Editor’s note: Welcome to the fifth installment of Brownstone Boys Reno, a reader renovation diary. We’re excited to publish their tale of buying and renovating a brownstone in Bed Stuy. See the first one here. They also blog at www.thebrownstoneboys.com.
We’re working on one of the more fun parts of our project, designing the kitchen! We probably don’t have to tell you how important it is. Heart of the house, right? We know what we want. We have so many photos pinned on Pinterest. So why don’t these renderings from the cabinet company look like we want them to?
If you’ve seen our floor plan you know that we are moving the kitchen to the back of the building and removing a couple of walls to open it up. The stove and fridge will be on one wall with the majority of the cabinetry. We’ll have an island with the sink and pendants above it.
On the opposite wall we’ll have some 12-inch-deep cabinets and some open shelving. This wall has an old fireplace that has since been bricked up and covered. It bumps out into the room so we had to get creative. We also plan to have a small powder room next to the kitchen.
As we looked at the renderings we worked out some obvious things right away that will help improve it. We want to make sure the cabinets are high enough for the height of the ceiling. Those narrow (12-inch) cabinets are too long and skinny.
We’ll use moldings and a small soffit to give it all a finished and more built-in look. We will do our best to choose the right style of cabinetry and hardware.
But there is something else that has been in the back of my head about our design ever since we laid out the floor plan. Now that we are actively designing the kitchen it has come to the front.
The scale of the whole thing seems off. The width of our kitchen, the main wall of cabinets and appliances, is only 11 feet. That seems narrow for the scale of a three-bedroom duplex with a level exclusively devoted to an open living space.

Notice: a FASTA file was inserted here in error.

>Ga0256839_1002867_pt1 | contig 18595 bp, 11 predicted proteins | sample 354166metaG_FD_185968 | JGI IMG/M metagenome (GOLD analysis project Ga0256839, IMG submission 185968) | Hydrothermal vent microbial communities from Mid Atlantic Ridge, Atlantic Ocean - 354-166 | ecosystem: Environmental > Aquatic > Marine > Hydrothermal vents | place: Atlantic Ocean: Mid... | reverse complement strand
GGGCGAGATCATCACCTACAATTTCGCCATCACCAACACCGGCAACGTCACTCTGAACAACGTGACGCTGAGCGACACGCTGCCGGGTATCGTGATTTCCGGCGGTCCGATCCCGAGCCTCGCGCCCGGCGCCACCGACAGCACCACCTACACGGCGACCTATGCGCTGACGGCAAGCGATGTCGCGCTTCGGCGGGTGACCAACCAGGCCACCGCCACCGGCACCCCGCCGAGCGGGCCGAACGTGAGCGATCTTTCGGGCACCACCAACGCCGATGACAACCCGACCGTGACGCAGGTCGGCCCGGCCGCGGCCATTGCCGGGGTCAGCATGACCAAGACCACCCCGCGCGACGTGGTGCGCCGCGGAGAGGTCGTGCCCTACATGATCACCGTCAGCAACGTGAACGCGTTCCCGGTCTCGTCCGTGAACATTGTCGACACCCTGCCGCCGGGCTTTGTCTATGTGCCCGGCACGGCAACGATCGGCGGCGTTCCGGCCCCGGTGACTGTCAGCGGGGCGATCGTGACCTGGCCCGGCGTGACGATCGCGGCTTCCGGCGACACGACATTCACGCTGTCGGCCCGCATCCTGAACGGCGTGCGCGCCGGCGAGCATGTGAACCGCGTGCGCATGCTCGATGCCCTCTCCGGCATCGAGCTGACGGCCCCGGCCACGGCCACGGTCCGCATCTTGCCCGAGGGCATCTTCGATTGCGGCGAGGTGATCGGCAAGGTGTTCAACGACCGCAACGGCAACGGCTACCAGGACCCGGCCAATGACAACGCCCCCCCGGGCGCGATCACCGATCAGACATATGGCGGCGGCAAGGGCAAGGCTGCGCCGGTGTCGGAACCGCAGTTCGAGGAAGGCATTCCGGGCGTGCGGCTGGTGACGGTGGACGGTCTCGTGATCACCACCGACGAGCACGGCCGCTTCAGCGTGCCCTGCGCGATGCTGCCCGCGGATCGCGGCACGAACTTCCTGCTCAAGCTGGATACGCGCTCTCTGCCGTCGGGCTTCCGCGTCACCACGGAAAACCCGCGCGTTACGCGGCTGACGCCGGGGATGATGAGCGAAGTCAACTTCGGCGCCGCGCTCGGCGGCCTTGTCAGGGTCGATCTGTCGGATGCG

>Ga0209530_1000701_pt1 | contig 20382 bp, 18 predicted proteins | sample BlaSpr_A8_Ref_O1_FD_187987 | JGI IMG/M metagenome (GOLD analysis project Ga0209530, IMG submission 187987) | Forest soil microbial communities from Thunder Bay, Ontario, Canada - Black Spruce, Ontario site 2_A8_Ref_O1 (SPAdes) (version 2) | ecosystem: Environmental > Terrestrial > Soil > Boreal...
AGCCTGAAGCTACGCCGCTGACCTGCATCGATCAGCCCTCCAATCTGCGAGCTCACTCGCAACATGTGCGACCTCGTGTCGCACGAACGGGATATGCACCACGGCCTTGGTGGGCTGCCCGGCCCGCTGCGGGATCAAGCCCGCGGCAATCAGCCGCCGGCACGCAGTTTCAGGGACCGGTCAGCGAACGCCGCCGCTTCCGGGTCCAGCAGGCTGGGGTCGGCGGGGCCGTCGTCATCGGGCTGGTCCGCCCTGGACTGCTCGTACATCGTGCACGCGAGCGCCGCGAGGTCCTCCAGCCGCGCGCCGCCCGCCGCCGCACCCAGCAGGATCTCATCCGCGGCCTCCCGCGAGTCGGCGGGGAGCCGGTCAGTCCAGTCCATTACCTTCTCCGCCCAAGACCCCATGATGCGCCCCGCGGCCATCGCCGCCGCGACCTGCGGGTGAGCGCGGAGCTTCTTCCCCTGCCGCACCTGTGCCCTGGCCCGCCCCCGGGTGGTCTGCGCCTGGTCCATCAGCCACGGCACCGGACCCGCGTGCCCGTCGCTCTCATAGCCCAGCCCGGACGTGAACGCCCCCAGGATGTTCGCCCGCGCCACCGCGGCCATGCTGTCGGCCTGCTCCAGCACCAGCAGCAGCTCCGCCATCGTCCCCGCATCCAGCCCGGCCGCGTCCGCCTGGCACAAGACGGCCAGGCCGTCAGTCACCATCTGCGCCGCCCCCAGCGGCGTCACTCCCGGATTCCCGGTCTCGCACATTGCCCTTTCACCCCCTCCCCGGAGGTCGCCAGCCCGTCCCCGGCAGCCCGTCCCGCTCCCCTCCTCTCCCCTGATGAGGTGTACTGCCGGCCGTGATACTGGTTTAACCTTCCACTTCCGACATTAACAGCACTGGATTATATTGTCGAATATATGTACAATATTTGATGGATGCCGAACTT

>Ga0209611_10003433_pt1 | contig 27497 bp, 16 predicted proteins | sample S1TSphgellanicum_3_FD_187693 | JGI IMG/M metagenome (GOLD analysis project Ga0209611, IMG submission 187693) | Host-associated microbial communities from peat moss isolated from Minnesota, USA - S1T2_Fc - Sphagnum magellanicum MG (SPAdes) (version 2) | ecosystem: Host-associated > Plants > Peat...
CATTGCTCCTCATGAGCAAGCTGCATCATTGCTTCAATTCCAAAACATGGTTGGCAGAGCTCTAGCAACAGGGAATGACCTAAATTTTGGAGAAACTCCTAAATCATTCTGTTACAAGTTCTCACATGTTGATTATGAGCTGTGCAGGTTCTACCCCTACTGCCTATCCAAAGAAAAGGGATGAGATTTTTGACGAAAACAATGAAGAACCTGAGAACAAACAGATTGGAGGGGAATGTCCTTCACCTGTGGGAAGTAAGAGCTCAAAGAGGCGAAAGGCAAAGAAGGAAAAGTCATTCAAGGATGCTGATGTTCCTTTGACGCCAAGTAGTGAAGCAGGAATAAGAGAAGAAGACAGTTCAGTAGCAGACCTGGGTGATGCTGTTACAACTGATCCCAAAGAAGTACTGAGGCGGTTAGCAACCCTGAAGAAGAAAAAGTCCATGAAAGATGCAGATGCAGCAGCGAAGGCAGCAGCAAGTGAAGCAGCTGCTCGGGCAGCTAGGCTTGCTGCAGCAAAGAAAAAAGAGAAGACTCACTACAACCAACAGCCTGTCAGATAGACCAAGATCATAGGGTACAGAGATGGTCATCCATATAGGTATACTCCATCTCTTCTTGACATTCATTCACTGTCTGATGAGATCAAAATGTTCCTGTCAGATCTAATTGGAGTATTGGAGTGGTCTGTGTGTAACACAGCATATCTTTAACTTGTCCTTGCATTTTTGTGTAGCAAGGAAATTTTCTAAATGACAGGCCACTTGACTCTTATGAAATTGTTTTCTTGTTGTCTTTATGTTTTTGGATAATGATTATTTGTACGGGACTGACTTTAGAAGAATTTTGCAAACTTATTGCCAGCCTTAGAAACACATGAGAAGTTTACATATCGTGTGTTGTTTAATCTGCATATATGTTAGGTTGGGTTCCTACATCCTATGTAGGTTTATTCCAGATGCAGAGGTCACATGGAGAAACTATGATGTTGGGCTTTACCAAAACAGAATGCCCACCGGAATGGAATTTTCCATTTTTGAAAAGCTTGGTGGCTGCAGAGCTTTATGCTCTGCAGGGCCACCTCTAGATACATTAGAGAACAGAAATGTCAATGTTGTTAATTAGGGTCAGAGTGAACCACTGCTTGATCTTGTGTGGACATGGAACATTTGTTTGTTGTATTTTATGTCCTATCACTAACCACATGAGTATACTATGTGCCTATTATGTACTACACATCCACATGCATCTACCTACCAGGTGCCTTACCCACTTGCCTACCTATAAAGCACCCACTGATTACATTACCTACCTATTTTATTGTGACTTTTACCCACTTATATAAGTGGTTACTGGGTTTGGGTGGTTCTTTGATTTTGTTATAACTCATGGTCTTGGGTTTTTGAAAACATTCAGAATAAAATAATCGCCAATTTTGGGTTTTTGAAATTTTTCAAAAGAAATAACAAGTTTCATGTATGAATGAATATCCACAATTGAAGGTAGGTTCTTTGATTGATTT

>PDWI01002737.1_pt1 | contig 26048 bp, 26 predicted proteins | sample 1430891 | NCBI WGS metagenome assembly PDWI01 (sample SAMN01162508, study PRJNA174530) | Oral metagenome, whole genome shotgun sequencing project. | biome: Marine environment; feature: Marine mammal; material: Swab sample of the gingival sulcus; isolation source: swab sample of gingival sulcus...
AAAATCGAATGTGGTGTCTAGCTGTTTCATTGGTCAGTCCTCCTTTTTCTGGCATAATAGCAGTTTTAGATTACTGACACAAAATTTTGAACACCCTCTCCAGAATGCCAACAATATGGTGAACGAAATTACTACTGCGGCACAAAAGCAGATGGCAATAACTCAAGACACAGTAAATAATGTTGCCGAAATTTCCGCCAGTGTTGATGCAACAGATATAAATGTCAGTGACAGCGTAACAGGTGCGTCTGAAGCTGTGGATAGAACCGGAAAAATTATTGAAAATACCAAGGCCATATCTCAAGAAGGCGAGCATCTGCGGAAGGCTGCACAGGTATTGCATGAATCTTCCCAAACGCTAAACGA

Eleven feet might be just fine to fit in all of the necessities, and I’m sure it could be very nice, but the fact is it just isn’t the look that we are going for. We wanted something larger in scale. We wanted the kitchen to be a showcase of the renovation and the home in general. So we have a conundrum. How do we increase the size of the kitchen and where do we get that space?
Before we settle on this layout we’ve considered other layouts for the kitchen. Turning it 90 degrees so that the island faces out toward the living room (not a great idea because that puts the main kitchen wall on the back wall where there will be two windows and a door to the deck), turning it 180 degrees so that the main wall of cabinets and appliances is on the opposite wall (tough because the wet wall is on the other wall since there is now a bathroom. Moving all the plumbing is expensive). We’re left with one potential option, scrapping the parlor-level powder room in favor of expanding the kitchen.
I should tell you I’m biased. I wasn’t a fan of having a powder room from the beginning. Although everyone else thought we should have one. Our architect said we’re not going to want to go upstairs every time we need to use the bathroom. Our real estate agent said for resale it would be really good to have a powder room on the first level.
But it’s a tiny little room. Two feet and 11 inches by 5 feet. You could sit on the toilet and wash your hands. It’s also right next to the kitchen and dining room. For obvious reasons that’s not great when you’re having a dinner party. Go upstairs. Have some privacy.
We get the other arguments too. We just need to make a decision. Do we want to have a tiny powder room and a kitchen that is smaller in scale than we wanted (and think should be) or do we want to have a big well-designed kitchen and climb the stairs to visit the master or guest bathroom? (We’re really looking forward to designing the latter with a vintage tub, vintage pedestal sink, and tiles to match!)
In the 11-foot kitchen, the microwave is over the stove, there is no room for a hood because we need the cabinet space, and we don’t really get the open shelves we wanted because we would sacrifice vital storage space. The island would be less than 6 feet long and I don’t think we would even have a full 36 inches on either side for access to the kitchen.
On the other hand, if we scrapped the powder room we could extend the kitchen to 14 feet and the island would be about eight feet. All of the above things we wanted would be possible and the scale of the kitchen would be fitting to the open space.
We’re obviously leaning toward the larger kitchen and sacrificing the powder room to the renovation gods. Are we making a mistake? Is having a bathroom on this level that important? Or do you think the showstopper kitchen is worth the sacrifice? Let us know what you think!
[Photos by Brownstone Boys unless noted otherwise]
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